State of Ohio Chillicothe 26t. May 1815.
In a letter addressed to Col. Monroe then Secretary for the Department of War, in February last, I took the liberty of recommending the Propriety of Calling the Indians, North-West of the River Ohio together in Council and the distribution of some presents among them. The object, was two fold, first to conciliate them and secondly to keep them together as long in the season as possible for the purpose of deranging their Plan of operations, during the campaign, if the war had continued. About the time Peace took place, I again took the liberty of suggesting to Col. Monroe, the propriety of calling the Indians together, for the purpose of Settling a Peace with them. The views I had on this Subject were Sanctioned by the opinions of Gentlemen, best informed in this quarter and on the frontier on Indian affairs.
From the best information, I possessed on the subject I was persuaded if something of this kind was not done, in all probability a continuation, of Indian hostilities on the frontier, might be expected.
I have not been informed that any step has been taken to prevent such a state of things.
The Commanding General of the 8th. Military District and the Acting Governor of the Michigan Territory both inform me, that they have received no instructions to notify the Indians formally, that Peace with their allies has taken Place; nor am I advised that they (the Indians) have received this notification from their allies.
I take the liberty to send you the copy of a letter I have this day received from the Acting Governor of the Michigan Territory, which is corroborated by information from other sources.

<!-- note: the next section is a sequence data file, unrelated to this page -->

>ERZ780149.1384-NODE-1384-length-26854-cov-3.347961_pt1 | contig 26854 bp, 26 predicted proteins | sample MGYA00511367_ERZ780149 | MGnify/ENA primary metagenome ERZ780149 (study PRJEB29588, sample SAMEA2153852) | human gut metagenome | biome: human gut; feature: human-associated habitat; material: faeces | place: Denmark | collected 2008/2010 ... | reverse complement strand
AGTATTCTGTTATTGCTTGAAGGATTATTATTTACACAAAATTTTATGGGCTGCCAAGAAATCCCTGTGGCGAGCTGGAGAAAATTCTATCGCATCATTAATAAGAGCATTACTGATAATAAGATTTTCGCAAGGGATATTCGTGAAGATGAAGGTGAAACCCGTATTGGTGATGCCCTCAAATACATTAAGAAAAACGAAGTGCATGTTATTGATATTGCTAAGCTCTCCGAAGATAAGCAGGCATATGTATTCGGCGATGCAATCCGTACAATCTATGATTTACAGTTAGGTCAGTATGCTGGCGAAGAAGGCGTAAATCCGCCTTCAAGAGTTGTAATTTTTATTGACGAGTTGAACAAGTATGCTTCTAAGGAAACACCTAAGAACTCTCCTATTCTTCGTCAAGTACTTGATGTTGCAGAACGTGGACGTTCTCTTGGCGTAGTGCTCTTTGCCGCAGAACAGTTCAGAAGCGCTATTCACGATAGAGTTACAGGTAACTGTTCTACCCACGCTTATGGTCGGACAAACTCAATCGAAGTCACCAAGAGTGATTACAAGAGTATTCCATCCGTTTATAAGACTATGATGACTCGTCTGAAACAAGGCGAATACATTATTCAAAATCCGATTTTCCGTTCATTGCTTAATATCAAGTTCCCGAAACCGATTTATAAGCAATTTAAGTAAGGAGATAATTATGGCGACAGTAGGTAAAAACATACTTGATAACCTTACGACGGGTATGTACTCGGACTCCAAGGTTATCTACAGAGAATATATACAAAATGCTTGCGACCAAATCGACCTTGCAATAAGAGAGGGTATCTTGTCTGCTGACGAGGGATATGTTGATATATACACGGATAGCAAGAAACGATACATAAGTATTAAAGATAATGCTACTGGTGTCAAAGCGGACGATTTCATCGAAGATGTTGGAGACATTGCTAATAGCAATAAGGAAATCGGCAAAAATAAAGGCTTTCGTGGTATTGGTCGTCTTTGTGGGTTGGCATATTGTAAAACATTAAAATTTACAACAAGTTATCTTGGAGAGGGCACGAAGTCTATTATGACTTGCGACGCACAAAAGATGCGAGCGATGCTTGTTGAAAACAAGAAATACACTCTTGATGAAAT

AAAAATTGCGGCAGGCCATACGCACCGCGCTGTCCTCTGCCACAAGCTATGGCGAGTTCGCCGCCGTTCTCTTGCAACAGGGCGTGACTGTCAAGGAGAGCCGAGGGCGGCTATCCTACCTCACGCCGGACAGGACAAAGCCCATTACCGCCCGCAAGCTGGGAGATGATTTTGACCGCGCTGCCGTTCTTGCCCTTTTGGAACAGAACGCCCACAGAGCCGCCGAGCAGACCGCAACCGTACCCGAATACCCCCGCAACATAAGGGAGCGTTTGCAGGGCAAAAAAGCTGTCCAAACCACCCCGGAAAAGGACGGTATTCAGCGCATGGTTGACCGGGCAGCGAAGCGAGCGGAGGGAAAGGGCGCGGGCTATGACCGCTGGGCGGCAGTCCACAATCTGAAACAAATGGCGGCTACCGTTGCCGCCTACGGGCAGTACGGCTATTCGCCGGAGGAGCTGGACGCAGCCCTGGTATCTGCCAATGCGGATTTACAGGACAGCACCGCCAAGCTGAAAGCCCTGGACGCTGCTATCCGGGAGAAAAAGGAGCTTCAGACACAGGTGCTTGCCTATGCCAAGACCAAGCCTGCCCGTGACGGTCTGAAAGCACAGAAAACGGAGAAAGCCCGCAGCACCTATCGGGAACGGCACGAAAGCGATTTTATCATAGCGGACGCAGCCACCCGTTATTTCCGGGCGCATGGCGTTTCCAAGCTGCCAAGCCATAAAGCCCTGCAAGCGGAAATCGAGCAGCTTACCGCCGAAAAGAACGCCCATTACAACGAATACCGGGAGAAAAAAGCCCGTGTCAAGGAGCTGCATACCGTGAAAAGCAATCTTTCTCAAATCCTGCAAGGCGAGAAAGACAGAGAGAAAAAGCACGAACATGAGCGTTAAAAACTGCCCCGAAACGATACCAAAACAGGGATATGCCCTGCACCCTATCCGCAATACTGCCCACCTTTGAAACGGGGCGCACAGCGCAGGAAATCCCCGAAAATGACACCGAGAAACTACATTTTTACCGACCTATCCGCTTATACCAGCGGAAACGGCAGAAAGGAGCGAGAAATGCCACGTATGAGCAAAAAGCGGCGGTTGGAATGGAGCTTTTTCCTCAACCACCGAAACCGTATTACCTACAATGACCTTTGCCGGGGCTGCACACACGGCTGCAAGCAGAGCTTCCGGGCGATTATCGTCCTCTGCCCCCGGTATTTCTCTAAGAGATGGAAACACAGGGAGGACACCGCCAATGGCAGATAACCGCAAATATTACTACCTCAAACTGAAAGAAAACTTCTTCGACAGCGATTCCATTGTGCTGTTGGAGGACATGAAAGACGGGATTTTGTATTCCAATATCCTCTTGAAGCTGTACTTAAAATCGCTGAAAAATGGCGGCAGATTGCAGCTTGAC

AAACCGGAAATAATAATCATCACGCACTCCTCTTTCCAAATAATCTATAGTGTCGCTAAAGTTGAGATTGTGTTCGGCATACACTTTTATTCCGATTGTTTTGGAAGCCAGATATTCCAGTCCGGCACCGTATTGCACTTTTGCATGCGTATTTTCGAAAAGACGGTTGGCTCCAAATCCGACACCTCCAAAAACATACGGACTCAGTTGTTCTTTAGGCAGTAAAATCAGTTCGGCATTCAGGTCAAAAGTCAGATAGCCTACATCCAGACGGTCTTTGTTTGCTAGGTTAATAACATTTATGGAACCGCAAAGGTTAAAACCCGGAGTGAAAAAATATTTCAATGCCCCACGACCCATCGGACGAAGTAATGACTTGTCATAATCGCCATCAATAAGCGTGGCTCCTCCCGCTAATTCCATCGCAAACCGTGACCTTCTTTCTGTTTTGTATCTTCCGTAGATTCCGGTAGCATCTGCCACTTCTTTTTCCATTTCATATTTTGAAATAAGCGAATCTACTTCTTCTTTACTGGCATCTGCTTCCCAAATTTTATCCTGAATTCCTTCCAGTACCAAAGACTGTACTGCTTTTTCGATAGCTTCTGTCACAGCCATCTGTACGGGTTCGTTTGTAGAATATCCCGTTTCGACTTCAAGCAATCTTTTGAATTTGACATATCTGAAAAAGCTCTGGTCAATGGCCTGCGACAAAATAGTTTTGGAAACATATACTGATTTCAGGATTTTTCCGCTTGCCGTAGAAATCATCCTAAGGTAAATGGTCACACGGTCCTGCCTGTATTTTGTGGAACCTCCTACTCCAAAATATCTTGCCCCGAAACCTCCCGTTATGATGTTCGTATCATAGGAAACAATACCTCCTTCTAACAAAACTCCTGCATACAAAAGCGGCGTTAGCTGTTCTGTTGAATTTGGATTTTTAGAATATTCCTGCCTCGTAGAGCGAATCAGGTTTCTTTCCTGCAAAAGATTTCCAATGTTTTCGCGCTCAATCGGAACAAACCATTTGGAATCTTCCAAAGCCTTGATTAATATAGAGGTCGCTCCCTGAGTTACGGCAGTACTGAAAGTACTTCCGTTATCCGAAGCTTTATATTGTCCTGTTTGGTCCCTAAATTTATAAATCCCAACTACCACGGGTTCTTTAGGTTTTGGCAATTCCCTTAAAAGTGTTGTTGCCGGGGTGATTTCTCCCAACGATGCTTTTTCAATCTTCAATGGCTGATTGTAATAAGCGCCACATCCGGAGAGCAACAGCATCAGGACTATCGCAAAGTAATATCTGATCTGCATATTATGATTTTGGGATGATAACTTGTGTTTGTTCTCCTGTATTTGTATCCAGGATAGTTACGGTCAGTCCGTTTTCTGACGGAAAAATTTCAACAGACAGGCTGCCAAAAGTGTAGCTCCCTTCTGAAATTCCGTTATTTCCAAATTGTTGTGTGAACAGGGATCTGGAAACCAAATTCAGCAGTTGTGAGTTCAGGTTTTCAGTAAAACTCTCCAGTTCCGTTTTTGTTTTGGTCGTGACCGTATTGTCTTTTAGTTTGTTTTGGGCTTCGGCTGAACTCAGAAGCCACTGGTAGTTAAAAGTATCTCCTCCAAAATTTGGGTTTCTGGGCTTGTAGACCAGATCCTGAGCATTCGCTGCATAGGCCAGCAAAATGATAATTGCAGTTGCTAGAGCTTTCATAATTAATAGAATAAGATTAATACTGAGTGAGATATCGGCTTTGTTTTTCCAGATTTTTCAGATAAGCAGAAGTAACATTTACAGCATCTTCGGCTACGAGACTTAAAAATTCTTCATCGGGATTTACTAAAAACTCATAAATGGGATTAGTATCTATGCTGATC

Having heard nothing from the War Department in the Subject, and as it is of much importance to the People of Ohio and the adjoining territories that Peace should exist with our Indian neighbours, I have deemed it my duty to give you the foregoing information, hoping that such measures may be adopted, as will either put us at Peace with the Indians or enable us to defend ourselves against their depredations:
A State of hostility continues on the frontier: I have been advised of four or five cases lately, of murders Committed on both sides and am persuaded many more will take place, if something is not done to Prevent it. I understand the Surveyor General has made representations of the refusal of the Indians to Permit him to go on to Survey the lands in Michigan, set apart for Military bounty. I have the honor to be Very Respectfully
DNA: RG 107—LRRS—Letters Received by the Secretary of War, Registered Series.